Staying Sharp: Brain Health Activities for Seniors

As we age, it becomes increasingly important to take proactive steps to maintain and enhance our cognitive abilities. The old adage of “use it or lose it” really does apply when it comes to our brains. The good news is that engaging in intellectually stimulating activities can help boost memory, concentration, problem-solving skills and more. At our Westminster Manor senior living community, we make brain health a priority and offer a range of programs and resources to keep our residents’ minds active and alert. 

In this blog post, we’ll explore some of the many ways seniors can stay sharp by incorporating brain-stimulating activities into their daily routines.

The Benefits of Brain Training 

Research has shown cognitive and memory training can benefit older adults in a variety of ways. Some key advantages include:

– Boosting focus, concentration and attention span

– Strengthening short-term memory and recall  

– Improving processing speed and coordination

– Enhancing problem-solving abilities and mental flexibility

– Delaying cognitive decline associated with aging and dementia

– Improving overall mental acuity and perception 

– Increasing self-confidence and sense of control over one’s mind

Along with bolstering cognitive skills, engaging activities also provide an opportunity for meaningful social engagement and interaction. The social element helps make training fun rather than isolating or boring.

Activities to Build Your Thinking Skills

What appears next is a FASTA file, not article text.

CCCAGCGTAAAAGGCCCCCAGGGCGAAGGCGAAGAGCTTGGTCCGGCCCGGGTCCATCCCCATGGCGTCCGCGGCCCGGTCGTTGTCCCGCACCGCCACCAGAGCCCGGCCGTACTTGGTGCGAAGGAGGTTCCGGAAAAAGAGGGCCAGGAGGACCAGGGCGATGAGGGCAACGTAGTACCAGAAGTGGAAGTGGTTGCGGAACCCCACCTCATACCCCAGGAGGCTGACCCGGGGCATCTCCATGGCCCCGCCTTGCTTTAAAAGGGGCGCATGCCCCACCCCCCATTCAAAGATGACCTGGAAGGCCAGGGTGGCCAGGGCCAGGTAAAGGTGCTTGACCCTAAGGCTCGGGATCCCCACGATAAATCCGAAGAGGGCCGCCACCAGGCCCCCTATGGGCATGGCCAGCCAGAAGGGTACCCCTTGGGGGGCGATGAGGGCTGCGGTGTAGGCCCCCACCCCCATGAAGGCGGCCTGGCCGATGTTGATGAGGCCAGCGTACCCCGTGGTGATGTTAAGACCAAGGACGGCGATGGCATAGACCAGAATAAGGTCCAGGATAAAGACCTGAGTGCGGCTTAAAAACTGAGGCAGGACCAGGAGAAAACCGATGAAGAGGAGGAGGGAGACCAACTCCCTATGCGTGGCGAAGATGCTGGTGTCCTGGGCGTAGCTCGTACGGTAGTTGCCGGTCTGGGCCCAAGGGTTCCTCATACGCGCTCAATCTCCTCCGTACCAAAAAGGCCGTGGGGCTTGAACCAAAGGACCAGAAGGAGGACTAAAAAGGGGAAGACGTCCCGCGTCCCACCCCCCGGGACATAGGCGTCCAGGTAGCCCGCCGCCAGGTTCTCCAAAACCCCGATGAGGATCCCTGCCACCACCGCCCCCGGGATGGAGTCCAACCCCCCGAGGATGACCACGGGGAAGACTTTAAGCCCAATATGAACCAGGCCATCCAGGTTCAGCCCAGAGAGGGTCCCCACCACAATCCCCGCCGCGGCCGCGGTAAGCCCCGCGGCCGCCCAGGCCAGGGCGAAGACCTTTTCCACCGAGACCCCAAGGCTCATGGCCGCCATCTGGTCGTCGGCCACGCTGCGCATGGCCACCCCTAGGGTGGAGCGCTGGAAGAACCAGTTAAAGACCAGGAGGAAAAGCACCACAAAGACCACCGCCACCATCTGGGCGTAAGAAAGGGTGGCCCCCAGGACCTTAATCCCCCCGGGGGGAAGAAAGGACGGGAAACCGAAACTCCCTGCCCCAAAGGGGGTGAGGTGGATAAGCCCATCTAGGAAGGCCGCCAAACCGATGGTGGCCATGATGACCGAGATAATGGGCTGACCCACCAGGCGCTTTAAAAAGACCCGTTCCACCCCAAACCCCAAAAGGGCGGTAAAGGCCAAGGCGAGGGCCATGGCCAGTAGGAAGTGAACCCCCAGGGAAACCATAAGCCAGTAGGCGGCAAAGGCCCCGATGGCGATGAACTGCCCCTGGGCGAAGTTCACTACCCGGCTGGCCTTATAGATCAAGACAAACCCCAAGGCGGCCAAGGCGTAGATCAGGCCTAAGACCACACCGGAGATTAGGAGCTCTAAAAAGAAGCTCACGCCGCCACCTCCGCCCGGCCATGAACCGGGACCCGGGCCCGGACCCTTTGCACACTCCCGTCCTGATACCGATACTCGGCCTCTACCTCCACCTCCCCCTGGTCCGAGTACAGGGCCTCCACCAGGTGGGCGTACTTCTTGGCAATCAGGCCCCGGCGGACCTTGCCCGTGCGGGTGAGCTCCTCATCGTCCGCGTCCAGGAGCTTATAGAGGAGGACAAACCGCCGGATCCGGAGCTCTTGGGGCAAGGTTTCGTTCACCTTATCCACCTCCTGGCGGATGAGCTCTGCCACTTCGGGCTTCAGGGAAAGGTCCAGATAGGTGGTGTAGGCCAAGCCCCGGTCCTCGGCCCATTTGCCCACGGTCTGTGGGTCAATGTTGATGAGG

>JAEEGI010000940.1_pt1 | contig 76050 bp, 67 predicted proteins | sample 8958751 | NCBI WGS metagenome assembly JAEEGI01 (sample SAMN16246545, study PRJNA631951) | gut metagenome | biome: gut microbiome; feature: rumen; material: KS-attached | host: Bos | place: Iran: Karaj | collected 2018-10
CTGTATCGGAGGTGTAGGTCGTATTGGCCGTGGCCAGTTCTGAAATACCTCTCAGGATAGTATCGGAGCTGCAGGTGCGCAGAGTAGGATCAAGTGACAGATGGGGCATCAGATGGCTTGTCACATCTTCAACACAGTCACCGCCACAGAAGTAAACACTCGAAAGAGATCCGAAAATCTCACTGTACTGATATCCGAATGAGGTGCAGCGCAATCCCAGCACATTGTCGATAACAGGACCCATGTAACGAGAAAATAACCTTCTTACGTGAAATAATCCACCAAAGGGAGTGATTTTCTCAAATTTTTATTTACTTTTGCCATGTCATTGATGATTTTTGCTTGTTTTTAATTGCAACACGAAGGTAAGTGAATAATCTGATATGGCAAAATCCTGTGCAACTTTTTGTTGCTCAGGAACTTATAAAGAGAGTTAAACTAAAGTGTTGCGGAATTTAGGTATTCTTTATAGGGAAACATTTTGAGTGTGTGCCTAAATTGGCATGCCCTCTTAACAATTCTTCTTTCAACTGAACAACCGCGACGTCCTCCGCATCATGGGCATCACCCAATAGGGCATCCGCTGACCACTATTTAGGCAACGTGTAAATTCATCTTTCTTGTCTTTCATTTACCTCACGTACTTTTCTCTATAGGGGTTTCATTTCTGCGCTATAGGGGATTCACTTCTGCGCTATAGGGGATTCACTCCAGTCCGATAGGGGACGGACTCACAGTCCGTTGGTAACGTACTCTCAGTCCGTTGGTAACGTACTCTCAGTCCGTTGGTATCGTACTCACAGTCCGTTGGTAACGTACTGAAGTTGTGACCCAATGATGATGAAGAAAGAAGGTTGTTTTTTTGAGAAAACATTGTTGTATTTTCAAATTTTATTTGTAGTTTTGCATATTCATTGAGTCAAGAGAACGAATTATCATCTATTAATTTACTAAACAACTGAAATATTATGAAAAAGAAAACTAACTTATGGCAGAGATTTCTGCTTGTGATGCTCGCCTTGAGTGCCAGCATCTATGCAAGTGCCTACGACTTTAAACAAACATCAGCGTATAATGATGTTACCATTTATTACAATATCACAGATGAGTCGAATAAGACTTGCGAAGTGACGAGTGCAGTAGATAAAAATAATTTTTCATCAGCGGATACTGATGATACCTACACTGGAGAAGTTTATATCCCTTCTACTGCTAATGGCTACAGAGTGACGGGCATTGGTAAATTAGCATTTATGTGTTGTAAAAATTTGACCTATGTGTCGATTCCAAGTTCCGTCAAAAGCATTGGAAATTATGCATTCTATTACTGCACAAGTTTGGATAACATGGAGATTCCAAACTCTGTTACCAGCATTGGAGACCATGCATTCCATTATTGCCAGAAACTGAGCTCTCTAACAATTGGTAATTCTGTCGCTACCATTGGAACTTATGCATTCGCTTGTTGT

The good news is that there are endless engaging ways we can “exercise” our brain on a daily basis. Here are some suggested activities to incorporate:


– Crossword puzzles

– Sudoku and other number games

– Word searches

– Jigsaw puzzles 

– Strategy games like chess, checkers, bridge, or mahjong

– Trivia games on a range of topics

– Playing card games that involve counting or sequencing

– Video games and online brain training games

These types of games flex mental muscles in different ways – from memory recall to visual-spatial reasoning. Try mixing it up to target varied skills.


– Take a class at a local college or community center 

– Join or start a book club focused on challenging literature

– Learn a new language 

– Study an unfamiliar subject that always interested you

– Attend lectures on topics outside your expertise

– Learn to play a musical instrument

– Enroll in an online course

Lifelong learning exposes our brains to new ideas and information which strengthens cognitive function. Share what you’re learning with others to reinforce lessons.

Creative and Analytical Activities

– Write stories, poems or memoirs

– Paint, draw, sculpt or engage in other visual arts 

– Craft projects like quilting, knitting, sewing, scrapbooking

– Work on jigsaw or 3D puzzles

– Play “brain training” computer games